The most well-known haka is "Ka Mate", attributed to Te Rauparaha, war leader of the Ngati Toa tribe.

The "Ka Mate" haka is classified as a haka taparahi - a ceremonial haka. "Ka Mate" is about the cunning ruse Te Rauparaha used to outwit his enemies, and may be interpreted as "a celebration of the triumph of life over death" (Pomare 2006).

Gender of Participants
Most haka are performed by men, with the female role, if any, limited to providing support by singing in the background.

According to Maori mythology, the sun god, Tama-nui-te-ra, had two wives, the Summer Maid, Hine-raumati, and the Winter Maid, Hine-takurua. Haka originated in the coming of Hine-raumati, whose presence on still, hot days was revealed in a quivering appearance in the air. This was the haka of Tane-rore, the son of Hine-raumati and Tama-nui-te-ra.

Cultural Impact
In the lead up to the Rugby World Cup in 2011, flashmob hakas became a popular way of expressing support for the All Blacks. Some Maori leaders thought it was "inappropriate" and a "bastardisation" of the traditional war cry, despite its popularity. Sizeable flashmob hakas were performed in Wellington and Auckland, as well as London, which has a large Kiwi expat community.

On August 28, 2012, the New Zealand Herald posted a story of video footage which went viral worldwide of soldiers from the 2nd and 1st Battalion Royal New Zealand Infantry Regiment performing a haka for fallen comrades who were recently killed in action in Afghanistan.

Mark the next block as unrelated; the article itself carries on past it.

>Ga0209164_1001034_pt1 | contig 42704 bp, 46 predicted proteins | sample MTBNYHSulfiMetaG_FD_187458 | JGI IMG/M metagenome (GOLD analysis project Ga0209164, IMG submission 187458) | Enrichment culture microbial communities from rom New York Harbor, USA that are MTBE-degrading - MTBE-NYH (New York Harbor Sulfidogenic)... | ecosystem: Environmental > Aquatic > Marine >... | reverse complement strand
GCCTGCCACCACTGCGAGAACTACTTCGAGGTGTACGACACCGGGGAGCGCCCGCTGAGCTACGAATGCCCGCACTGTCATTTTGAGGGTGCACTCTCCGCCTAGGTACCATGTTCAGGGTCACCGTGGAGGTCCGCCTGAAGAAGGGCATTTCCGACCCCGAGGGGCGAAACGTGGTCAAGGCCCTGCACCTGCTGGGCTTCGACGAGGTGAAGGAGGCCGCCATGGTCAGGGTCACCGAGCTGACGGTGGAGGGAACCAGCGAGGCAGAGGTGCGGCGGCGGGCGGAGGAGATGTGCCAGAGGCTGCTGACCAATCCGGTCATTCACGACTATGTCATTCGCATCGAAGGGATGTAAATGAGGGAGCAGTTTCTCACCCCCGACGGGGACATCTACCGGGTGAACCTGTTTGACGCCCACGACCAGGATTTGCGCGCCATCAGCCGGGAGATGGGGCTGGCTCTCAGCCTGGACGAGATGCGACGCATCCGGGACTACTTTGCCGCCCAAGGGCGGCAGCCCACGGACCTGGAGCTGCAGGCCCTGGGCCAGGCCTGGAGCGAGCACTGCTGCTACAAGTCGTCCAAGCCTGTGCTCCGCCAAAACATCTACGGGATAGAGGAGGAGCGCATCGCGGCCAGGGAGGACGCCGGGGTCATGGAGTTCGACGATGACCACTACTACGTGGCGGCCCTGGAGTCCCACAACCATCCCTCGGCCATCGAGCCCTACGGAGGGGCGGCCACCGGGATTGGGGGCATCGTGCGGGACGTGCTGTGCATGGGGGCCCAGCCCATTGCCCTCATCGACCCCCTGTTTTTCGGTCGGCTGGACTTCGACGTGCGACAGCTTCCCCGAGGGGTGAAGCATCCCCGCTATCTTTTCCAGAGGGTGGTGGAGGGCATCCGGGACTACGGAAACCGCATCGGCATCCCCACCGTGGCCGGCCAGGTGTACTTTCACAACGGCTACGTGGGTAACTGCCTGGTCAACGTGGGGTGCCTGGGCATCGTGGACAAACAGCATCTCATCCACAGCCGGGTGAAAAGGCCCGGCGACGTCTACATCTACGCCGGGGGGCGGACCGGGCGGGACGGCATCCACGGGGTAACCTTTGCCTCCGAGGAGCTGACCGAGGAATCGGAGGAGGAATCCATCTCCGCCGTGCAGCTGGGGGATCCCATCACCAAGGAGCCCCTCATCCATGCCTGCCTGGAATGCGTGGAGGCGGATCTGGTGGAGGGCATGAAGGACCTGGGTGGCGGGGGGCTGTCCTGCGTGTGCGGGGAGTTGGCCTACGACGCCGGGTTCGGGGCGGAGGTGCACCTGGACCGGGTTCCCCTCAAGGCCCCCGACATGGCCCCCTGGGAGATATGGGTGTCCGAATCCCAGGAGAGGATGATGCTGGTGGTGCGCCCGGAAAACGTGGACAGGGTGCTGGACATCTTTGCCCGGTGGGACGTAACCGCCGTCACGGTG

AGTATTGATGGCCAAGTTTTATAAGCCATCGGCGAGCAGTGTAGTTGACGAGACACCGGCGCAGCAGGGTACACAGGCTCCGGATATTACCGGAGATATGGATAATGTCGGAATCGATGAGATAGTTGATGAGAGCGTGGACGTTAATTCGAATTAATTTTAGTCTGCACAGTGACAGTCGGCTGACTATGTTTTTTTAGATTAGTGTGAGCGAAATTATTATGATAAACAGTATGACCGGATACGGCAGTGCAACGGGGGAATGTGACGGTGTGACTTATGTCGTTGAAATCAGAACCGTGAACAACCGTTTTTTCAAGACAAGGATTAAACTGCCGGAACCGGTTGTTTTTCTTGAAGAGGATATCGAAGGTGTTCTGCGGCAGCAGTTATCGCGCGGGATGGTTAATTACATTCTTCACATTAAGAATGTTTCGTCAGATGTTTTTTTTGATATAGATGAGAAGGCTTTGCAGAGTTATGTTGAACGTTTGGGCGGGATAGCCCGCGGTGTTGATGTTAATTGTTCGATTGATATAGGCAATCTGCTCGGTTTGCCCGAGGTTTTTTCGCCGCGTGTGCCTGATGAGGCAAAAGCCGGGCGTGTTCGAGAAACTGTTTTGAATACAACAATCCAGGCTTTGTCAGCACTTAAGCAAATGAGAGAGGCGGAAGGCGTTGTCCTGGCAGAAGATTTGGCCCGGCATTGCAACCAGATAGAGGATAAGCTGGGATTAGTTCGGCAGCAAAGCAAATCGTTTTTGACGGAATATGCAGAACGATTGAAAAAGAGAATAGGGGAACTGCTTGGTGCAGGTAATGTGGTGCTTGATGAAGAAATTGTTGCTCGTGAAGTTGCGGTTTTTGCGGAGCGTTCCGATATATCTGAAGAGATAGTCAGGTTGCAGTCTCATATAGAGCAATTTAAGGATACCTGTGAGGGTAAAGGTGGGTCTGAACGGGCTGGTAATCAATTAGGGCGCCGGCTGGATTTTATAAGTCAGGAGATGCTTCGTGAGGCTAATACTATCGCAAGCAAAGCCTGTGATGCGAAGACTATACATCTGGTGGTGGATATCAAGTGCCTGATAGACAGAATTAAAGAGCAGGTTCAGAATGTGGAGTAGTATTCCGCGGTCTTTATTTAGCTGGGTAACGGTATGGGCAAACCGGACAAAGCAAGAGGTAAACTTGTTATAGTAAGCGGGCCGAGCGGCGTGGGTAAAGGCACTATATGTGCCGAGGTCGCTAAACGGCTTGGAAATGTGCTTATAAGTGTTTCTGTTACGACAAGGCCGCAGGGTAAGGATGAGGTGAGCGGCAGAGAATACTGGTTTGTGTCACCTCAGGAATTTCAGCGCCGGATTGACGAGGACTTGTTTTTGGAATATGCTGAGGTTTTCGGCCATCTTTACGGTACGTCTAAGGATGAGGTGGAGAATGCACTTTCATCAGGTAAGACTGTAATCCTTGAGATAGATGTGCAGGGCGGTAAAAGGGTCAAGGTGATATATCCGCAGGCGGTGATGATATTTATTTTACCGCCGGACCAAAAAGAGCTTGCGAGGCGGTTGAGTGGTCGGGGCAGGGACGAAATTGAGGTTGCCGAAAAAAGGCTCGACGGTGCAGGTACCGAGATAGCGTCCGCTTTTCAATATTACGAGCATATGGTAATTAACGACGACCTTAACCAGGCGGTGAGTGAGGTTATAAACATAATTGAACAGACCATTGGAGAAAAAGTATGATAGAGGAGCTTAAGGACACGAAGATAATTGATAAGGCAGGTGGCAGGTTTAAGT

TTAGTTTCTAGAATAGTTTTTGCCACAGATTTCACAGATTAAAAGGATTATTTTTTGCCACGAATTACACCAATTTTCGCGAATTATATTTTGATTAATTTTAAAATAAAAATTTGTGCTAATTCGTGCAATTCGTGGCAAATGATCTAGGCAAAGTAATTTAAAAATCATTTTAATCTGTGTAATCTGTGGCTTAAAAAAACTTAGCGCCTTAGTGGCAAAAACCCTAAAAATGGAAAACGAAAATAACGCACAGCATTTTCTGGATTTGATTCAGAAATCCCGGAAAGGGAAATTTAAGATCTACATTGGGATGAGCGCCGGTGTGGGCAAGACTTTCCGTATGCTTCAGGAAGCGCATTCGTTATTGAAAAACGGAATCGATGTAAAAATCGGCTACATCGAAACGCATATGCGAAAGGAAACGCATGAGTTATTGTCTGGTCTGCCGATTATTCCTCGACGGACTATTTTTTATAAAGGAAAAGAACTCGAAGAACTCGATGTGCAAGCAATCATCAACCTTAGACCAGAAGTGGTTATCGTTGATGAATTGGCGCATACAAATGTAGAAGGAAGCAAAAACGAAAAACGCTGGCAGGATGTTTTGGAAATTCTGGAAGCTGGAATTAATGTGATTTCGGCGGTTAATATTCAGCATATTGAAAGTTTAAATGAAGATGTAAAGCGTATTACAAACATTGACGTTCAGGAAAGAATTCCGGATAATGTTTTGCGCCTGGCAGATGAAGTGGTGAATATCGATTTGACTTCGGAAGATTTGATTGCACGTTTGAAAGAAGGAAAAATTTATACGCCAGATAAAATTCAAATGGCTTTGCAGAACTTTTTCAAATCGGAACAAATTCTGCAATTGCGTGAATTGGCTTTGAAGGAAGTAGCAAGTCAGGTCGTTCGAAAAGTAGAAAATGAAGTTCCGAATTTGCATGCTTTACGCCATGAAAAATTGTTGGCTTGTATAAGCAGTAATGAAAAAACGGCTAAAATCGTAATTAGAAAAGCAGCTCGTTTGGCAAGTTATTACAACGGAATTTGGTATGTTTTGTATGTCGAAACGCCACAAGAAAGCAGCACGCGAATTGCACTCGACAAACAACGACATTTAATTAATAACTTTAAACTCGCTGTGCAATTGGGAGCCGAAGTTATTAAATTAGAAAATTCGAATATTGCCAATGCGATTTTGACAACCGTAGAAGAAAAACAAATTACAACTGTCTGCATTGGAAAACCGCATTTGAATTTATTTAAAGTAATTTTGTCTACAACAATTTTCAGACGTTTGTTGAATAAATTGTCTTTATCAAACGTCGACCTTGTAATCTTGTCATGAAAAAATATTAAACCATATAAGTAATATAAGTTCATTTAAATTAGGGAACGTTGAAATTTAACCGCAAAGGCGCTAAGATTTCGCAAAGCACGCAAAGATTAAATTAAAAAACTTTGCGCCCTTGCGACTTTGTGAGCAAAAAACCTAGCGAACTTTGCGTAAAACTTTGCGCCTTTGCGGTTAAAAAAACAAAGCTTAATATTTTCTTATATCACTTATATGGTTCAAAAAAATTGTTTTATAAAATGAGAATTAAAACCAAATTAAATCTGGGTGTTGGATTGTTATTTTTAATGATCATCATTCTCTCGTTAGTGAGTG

In November 2012, a Maori kapa haka group from Rotorua performed a version of the 'Gangnam Style' dance mixed with a traditional Maori haka in Seoul, celebrating 50 years of diplomatic relations between South Korea and New Zealand.

The group of people performing a haka is referred to as a kapa haka (kapa meaning row or rank). The Maori word haka has cognates in other Polynesian languages, for example: Tongan haka, 'hand action while singing'; Samoan saka, Tokelau haka, Rarotongan ?aka, Hawaiian haka, Marquesan haka, all meaning 'dance'; Mangarevan kaka, 'to dance in traditional fashion; dance accompanied by chant, usually of a warlike nature'. In some languages, the meaning is divergent, for example in Tikopia saka means to 'perform rites in traditional ritual system'. The form reconstructed for Proto-Polynesian is *saka, deriving ultimately from Proto-Oceanic).
All Black's Haka .
Haka is also the plural form in Maori
A. H. McLintock, ed. (1966). "Haka". An Encyclopaedia of New Zealand. Retrieved 2009-04-26.
"Maori leaders at odds over flash mob haka". 3 News NZ. September 20, 2011.
"Wellington haka attracts hundreds". 3 News NZ. September 8, 2011.
"Flash mob haka on Auckland's Queen Street ahead of RWC opener All Blacks vs Tonga". 3 News NZ. September 9, 2011.
"Flashmob haka takes over Trafalgar Square". 3 News NZ. November 19, 2011. Missing or empty |title= (help)
"Maori take on Gangnam Style in Korea". 3 News NZ. November 30, 2012.

I learned that it is the weak who are cruel, and that gentleness is to be expected only from the strong. -Leo Rosten